Here we are, dear readers. We've arrived at the 400th post. I've been brewing on how to commemorate the occasion for some time now. What'd I end up with? Nada. Editor's Note: Somehow, whenever I look for inspiration, I never find it. It usually sneaks up on me from behind.
So, once again, I say thank God for Puddles. Today, Puddles and I had a conversation on some of the things that we've learned being in our first couple of years as pastors. We've got a buddy who's getting ready to start a new job as a Middle School Pastor in West Palm Beach, FL and, as we were re-thinking through our first year or so at our jobs, it seems that we both had a similar problem.
Sometimes during our first year, we both felt like there was so much to do, that we didn't know where to start. As a result of this looming amount of work, we both developed a certain level of intimidation of it. So, we were afraid to do anything because it might be the wrong thing.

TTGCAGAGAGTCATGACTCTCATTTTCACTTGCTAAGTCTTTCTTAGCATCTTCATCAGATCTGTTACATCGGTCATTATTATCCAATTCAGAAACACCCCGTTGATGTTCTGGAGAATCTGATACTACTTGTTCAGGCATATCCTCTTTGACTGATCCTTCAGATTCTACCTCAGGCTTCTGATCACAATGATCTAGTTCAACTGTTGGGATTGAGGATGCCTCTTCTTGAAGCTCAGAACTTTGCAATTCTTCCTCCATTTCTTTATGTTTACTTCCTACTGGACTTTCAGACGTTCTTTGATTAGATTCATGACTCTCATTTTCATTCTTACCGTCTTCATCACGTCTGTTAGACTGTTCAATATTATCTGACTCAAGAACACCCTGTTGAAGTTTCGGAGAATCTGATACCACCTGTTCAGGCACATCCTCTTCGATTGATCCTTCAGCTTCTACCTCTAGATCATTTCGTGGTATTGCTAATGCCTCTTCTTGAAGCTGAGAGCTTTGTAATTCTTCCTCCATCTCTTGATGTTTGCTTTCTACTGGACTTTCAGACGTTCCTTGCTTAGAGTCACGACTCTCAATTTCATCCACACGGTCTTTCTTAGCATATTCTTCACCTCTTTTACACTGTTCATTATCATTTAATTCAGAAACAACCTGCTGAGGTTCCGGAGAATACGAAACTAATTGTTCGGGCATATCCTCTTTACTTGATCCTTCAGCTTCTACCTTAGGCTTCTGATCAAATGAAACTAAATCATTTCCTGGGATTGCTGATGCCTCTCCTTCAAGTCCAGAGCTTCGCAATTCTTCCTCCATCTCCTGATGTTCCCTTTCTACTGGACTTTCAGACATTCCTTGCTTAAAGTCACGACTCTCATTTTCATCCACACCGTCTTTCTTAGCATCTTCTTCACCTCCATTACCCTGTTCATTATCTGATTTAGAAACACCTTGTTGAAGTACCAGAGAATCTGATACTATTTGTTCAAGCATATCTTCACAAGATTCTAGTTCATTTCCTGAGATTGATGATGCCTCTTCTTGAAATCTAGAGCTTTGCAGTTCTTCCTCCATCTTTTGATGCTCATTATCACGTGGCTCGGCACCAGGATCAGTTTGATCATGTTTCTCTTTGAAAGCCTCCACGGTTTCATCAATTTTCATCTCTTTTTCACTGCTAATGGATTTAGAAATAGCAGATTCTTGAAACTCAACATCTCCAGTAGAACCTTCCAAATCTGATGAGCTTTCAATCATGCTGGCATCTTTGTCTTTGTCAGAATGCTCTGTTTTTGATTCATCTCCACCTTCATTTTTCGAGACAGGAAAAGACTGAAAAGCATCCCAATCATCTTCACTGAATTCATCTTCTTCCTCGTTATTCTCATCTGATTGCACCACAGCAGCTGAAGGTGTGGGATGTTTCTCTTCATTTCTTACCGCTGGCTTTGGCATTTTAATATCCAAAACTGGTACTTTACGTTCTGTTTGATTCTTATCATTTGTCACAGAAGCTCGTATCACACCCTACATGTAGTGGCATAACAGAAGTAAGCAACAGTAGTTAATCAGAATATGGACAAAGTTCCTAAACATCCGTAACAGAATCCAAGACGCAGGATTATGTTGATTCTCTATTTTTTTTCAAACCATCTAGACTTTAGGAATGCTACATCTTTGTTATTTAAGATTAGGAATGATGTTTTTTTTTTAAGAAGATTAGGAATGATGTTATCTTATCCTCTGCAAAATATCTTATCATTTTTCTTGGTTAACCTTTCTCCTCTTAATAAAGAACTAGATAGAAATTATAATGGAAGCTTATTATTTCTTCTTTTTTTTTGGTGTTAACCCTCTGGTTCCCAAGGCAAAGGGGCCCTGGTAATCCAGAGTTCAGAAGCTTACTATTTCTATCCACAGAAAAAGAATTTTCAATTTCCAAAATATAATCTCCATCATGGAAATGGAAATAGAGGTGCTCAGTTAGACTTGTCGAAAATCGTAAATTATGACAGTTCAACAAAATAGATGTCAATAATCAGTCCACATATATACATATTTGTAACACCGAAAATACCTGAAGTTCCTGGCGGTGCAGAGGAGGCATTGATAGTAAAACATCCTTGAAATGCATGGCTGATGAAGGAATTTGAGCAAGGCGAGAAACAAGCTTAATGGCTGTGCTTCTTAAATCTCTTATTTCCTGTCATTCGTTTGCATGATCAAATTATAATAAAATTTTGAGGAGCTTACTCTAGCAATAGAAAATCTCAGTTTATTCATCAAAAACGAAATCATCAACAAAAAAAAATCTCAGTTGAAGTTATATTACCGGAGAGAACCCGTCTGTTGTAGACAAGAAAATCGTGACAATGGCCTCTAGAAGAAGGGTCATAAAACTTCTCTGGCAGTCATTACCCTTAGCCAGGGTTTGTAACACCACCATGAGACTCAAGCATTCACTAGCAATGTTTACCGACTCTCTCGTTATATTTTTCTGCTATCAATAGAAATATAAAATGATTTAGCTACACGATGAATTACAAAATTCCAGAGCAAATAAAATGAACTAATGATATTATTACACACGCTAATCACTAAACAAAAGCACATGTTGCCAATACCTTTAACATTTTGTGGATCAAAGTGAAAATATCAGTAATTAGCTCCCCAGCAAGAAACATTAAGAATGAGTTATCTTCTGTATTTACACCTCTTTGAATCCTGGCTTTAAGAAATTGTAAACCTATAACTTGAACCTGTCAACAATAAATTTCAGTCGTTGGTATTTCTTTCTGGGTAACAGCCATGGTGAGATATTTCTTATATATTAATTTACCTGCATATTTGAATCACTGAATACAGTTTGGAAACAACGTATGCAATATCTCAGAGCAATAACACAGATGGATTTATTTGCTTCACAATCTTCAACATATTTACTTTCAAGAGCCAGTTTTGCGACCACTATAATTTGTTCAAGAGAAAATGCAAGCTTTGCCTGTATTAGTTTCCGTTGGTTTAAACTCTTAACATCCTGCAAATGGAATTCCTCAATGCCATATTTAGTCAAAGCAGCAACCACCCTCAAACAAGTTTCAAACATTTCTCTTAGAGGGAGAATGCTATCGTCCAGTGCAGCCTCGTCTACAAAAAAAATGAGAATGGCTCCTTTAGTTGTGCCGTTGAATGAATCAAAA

As I thought through how this problem could be remedied, I realized the key to starting to manage a ministry lies in two things.
1) Rely on God's strength and guidance. Not your own. When I first got the job, I had a couple of panic attacks thinking about how much responsibility came with shepherding students and how incredibly unqualified for the job I was. But, it was during the times that I actually slowed down and remembered that God didn't want me to do the job on my own with my own strength, but as a partner with Him, in what He was already doing, that I realized that I might be able to manage it.
You aren't designed to do this on your own. Stop trying. Right now.
The best and toughest question you can ever learn to ask is "Can you help me?". It's especially important to learn to ask this question to God...
2) Learn to divide your time. How do you eat an elephant? You cook it in a light teryaki merinade. Wait... I meant to write "one bite at a time". Divide your time during the week to help get yourself going. Make Wednesday afternoons all about small groups (admininstration, curriculum writing, leader care, etc.). Make Thursday afternoons all about fine-tuning your message. Make Friday afternoons all about hanging out with kids. During your assigned times, try your best to focus on the goal at hand. By giving each area a time priority, you'll be able to stop focusing on the elephant and just focus on the ear.
I, of course, learned this by making mistakes.
Those, although definitely the thoughest, are always the lessons that seem to stick with you the longest...